Before the season, Lake Stevens running back Brennan Frost and his mother Michelle were chatting about football.
“I wonder what it would be like to score a touchdown?” Brennan said.
“Are you going to make one?” Michelle asked.
“Yeah, I think so.” answered Brennan.
On opening night, the Vikings hosted the 4A Mariner Marauders of the Wesco South – a playoff team the year prior. The Vikes kickoff to Mariner, and the defense holds, forcing a punt. The Vikes takeover on their own 20.
Coach Tri decides to open the season with a running play.
“Yahoo 37 Stretch. First play. Eighty yard touchdown. He hit that hole harder than anything I’d seen in a long time.” The play was an eye opener for Tri and his staff, and an out-of-body experience for Brennan. Suddenly, the former role player and scout team running back was the center of the Viking offense.
“I still had concerns about Frost at F (running back). My first concern was: can he block? He’s certainly physical enough at six feet, 190 pounds, he’s not a rail. He’s explosive, he’s strong – he’s got that lean muscle. He’s a tough kid. I knew that. I’ve seen him take hits, I’ve seen him bounce up. But learning how to block is a whole different thing. The other issue was fumbling: could he hold onto the ball?”
Frost answered Tri’s doubts and then some. He tirelessly dove into the study of football, sometimes calling the graduated running back Dickinson late into the night, quizzing him on formations, alignments and technique.
Dickinson, who had first predicted Frost’s ability a year earlier, saw an ability in Frost that few had. The ability to disregard fear and hurtle himself at terminal velocity into onrushing tacklers.
“He has no fear. Brennan’s mindset is that if he hits the opponent at full speed, he has a good chance. It’s the hammer and the nail mentality. Frost is the hammer, and the defender gets nailed,” Dickinson said. Injury Strikes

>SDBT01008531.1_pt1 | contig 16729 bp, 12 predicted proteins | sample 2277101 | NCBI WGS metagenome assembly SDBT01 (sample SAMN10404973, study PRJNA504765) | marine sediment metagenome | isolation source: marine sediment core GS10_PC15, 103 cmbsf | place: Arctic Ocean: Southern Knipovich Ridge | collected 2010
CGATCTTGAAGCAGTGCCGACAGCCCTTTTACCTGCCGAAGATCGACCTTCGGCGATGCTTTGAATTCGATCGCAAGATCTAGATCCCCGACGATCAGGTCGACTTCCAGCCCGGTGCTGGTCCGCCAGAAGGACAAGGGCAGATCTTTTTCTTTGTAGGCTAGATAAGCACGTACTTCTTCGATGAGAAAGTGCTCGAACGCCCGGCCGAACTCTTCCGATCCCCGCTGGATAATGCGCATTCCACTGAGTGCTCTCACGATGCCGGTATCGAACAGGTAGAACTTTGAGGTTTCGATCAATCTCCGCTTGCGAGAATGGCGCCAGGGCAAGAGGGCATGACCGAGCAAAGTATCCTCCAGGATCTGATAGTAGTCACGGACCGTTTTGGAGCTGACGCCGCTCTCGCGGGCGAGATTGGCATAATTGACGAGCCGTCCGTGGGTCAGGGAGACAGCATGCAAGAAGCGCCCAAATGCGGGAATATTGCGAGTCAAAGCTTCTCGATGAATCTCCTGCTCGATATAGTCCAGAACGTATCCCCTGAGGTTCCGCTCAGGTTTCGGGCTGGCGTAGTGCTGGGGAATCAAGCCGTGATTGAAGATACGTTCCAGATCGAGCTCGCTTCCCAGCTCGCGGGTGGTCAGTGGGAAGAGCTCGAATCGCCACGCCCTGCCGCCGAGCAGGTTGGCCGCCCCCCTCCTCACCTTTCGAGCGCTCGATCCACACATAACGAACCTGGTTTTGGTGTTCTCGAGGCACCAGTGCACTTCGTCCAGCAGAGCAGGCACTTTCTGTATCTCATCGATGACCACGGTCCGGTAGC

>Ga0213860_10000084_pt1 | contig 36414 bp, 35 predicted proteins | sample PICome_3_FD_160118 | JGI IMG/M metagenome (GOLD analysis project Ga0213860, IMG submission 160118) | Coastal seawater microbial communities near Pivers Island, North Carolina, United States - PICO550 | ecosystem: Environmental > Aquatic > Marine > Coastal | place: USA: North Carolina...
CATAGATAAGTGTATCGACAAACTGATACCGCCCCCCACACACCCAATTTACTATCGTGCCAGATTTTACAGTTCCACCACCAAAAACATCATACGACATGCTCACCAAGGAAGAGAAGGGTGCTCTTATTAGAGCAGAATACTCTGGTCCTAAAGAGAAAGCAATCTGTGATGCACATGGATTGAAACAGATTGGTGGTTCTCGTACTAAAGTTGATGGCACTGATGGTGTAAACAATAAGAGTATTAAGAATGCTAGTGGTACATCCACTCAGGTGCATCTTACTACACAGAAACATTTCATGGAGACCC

The Frost family lives in a beautiful lake front home. On the night they hosted a team dinner last month, Francisco from Ixtapa had set up a manned burrito bar in the middle of the living room, right next to the grand piano.
Dr. and Mrs. Frost are engaging, funny, and superb hosts. Frost patriarch Whitney, an orthopedic surgeon, is currently involved in the medical treatment of what seems to be half the team, as a rash of knee injuries decimated the Viking squad throughout the season.
Older brother Riley is a professional wakeboarder and a film maker. Younger sister Lexi beat cancer as a toddler, twice. Their last name is Frost, and they look kinda pale, and supremely good-looking. One almost wonders if the Frosts have read the Twilight series, and whether or not they are relatives of the Cullen family in Forks. If so, this town is in for a treat if Brennan turns out for baseball.
For the record, Lexi and Brennan have read Twilight, and the Frosts are not vampires. They are human, and they suffer human frailty, like everyone else. Riley has suffered seven knee surgeries as a result of his wakeboarding career, so it came as little surprise when Brennan injured his knee during the Homecoming game victory over Monroe, a game in which Frost rushed for 221 yards and three touchdowns in a little over half of the game.
Frost took a hard hit on his right knee, but thought little of it, despite the screaming, pulsing pain. Running backs get the hell beat out of them every game, and if they started worrying about every little bruise, well, then the coaches would put the next guy in.
But after sleeping on it and then working out his knee at the Homecoming dance the following night, Brennan still didn’t feel right. His knee was extremely stiff, swollen and painful. Finally, he asked his dad to take a look.
“My dad looks at my knee and starts pulling on it, and all of a sudden he is really upset. He looked at me and told me that my ACL was gone,” Frost recalls.